A long-sought particle with no mass proposed more than 85 years ago has finally been created in the lab.
The mysterious particle, called a Weyl fermion, emerged from a crystal of a material called a semi-metal. By bombarding the crystal with photons, the team produced a stream of electrons that collectively behaved like the elusive subatomic particles.
The new discovery not only sheds light on the behavior of one of the most elusive fundamental particles, it could pave the way for ultra-low-power electronics, said study co-author Su-Yang Xu, a physicist at Princeton University in New Jersey. [Wacky Physics: The Coolest Little Particles in Nature]
Mathematician Hermann Weyl first proposed the mysterious massless particle in 1929. The particles would have a spin, but would also have "chirality," meaning they would spin as they traveled through space in either a left- or right-handed orientation, Xu said. When a left- and right-handed Weyl fermion come into contact, they would annihilate each other.
According to the Standard Model, the reigning model that describes subatomic particles, two major types of particles exist: Bosons and fermions. Bosons carry force and fermions are the teensy constituents of matter. However, scientists have long thought that fermions came in three types: Dirac, Majorana and Weyl. So far, scientists have found evidence in particle accelerators of the first two, but no hint of the latter.
However, in a 2011 study in the journal Physical Review B, researchers proposed that a crystal lattice with certain properties could produce Weyl fermions under the right conditions. In order to produce the ghostly particles, the material would need a certain kind of asymmetry, and would also have to be a semi-metal, a material with properties between an insulator and a conductor. The catch was that nobody knew exactly which materials to try.
So Xu and his colleagues pored over a database containing nearly 1 million descriptions of crystal lattices. They decided that a lattice made up of tantalum and arsenic would be a promising place to look. So they bombarded a tantalum-arsenide lattice with a beam of photons (particles of light), which energize electrons in the material. The extra bump of energy provided by the photons kicked the electrons out of their normal positions in the lattice and sent them moving. By detecting these displaced electrons, the team could understand how they were moving through the lattice.
By analyzing those properties, the team found that the electrons were acting very strangely. "The electron quasi-particle behaves exactly like a Weyl fermion," Xu said.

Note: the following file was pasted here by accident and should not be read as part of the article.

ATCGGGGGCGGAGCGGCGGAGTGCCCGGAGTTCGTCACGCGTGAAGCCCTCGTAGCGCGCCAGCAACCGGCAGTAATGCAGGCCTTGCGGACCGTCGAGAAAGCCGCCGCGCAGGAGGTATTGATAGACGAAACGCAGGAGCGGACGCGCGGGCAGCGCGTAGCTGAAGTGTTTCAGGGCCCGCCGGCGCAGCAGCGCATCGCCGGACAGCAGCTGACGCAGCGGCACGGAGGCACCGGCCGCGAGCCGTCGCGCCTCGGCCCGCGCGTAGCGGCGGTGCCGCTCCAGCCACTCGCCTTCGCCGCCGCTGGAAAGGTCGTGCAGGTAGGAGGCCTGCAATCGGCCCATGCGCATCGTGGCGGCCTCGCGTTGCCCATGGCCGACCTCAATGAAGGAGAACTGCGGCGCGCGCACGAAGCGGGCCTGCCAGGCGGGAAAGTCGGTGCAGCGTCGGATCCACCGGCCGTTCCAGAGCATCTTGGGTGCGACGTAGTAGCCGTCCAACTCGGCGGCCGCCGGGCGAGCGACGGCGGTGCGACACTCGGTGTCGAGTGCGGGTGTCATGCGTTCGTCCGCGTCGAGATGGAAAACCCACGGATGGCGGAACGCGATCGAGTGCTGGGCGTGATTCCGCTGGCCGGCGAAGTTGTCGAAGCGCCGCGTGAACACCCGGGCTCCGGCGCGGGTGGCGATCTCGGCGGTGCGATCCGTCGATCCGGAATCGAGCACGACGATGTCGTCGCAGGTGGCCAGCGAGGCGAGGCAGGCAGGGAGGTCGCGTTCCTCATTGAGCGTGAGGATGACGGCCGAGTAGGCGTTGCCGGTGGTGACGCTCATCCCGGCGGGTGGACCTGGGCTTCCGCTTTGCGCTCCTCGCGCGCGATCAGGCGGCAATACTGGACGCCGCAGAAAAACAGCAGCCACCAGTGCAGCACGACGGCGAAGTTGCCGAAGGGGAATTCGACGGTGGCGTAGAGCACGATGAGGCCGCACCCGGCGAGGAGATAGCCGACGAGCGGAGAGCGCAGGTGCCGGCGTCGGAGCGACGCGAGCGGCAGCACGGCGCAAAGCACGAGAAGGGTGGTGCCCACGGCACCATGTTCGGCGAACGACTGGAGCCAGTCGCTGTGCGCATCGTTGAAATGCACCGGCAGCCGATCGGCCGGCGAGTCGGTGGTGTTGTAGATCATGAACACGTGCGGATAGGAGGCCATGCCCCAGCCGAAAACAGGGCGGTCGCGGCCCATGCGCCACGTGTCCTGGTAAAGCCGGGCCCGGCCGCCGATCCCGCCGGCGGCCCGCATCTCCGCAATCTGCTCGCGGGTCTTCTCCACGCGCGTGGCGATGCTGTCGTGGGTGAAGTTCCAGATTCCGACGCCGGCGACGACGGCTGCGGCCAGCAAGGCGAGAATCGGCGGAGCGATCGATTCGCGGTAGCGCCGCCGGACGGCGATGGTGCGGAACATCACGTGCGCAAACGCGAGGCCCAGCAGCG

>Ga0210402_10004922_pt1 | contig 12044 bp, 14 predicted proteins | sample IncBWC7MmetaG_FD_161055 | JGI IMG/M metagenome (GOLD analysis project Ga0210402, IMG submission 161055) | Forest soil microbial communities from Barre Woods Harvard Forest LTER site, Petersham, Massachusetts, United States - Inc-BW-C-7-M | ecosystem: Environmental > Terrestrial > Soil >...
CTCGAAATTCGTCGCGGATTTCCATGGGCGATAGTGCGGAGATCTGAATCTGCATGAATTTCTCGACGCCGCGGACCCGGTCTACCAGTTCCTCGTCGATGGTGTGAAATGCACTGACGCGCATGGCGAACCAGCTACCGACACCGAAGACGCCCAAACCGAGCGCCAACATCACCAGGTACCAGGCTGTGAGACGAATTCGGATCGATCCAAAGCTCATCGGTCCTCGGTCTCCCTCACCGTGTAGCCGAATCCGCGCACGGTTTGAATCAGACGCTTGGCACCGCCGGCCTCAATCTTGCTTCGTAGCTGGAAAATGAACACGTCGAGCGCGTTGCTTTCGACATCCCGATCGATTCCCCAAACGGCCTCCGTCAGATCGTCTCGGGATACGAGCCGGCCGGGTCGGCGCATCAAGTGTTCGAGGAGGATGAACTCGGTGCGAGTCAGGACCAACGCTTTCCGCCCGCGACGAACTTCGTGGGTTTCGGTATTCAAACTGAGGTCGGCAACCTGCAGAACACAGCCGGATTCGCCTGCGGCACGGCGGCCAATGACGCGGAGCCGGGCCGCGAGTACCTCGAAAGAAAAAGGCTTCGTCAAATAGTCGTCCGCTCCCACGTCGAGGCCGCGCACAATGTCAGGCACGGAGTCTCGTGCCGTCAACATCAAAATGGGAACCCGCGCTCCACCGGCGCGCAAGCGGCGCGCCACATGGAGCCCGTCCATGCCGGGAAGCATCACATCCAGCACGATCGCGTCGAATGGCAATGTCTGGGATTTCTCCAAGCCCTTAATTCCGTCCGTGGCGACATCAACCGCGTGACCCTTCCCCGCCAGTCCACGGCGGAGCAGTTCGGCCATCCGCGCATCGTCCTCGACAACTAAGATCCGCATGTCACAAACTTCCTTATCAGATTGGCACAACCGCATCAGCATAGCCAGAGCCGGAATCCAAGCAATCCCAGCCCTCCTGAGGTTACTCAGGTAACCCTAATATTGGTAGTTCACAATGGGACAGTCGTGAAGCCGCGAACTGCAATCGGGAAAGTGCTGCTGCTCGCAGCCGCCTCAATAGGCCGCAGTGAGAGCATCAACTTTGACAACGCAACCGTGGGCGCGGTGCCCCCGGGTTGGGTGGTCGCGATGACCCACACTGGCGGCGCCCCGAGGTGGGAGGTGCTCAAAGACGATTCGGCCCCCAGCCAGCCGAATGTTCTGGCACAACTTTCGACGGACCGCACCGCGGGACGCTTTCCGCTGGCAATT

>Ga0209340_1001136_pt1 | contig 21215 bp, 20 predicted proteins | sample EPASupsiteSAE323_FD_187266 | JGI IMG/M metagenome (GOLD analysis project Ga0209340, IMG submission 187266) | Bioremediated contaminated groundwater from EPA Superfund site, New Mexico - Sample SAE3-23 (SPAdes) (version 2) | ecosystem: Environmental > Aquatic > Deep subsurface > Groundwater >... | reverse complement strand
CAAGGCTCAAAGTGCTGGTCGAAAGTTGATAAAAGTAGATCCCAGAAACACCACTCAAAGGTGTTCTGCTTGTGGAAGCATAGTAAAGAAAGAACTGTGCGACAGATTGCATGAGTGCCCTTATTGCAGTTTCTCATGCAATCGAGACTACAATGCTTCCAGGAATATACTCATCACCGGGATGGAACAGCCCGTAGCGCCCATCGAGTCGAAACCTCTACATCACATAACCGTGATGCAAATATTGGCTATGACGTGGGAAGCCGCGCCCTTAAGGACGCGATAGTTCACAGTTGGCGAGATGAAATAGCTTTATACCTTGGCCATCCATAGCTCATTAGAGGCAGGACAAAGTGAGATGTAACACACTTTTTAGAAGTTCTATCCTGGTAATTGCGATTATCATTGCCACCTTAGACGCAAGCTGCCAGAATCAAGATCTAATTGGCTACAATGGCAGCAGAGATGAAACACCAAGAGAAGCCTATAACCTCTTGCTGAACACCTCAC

Better than superconductor
The new find could pave the way for better electronics. Weyl fermions are very stable, and, just like light, will stay at the same speed on the same course unless they annihilate with other Weyl fermions of the opposite chirality. As a result, they can travel for long distances and carry a charge without getting scattered inside the crystal lattice and generating heat, as normal electrons do, Xu said.
That means the new material could theoretically carry current better than existing materials used in electronics, Xu said.
In addition, one of the quirks of Weyl fermions is that on the quantum scale, when they experience an electric or magnetic field, they can switch their chirality, Xu said.
That means they have a strange "teleportation" ability, meaning they can spontaneously switch from a left- to right-handed flavor, in essence transporting a fermion of one flavor to a different location, said Leon Balents, a physicist at the Kavli Institute for Theoretical Physics at the University of California Santa Barbara, who was not involved in the study.
But the new finding, though fascinating, doesn't make the odds any better that a Weyl fermion could be found at an atom smasher like the Large Hadron Collider, said Ashvin Vishwanath, a theoretical condensed matter physicist at the University of California at Berkeley, who authored the 2011 study first proposing the existence of Weyl semi-metals.
"This sheds no light whatsoever on whether there are Weyl fermions in terms of fundamental particles," Vishwanath, who was not involved in the current study, told Live Science.
Either way, creating analogies to the fundamental particles in crystals could reveal new insights into how those particles would behave in the real world, he added.
"It's certainly giving a deeper understanding of some of these ideas in particle physics because you have to think about them in a new context," Vishwanath said.
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Tia is the managing editor and was previously a senior writer for Live Science. Her work has appeared in Scientific American, Wired.com and other outlets. She holds a master's degree in bioengineering from the University of Washington, a graduate certificate in science writing from UC Santa Cruz and a bachelor's degree in mechanical engineering from the University of Texas at Austin. Tia was part of a team at the Milwaukee Journal Sentinel that published the Empty Cradles series on preterm births, which won multiple awards, including the 2012 Casey Medal for Meritorious Journalism.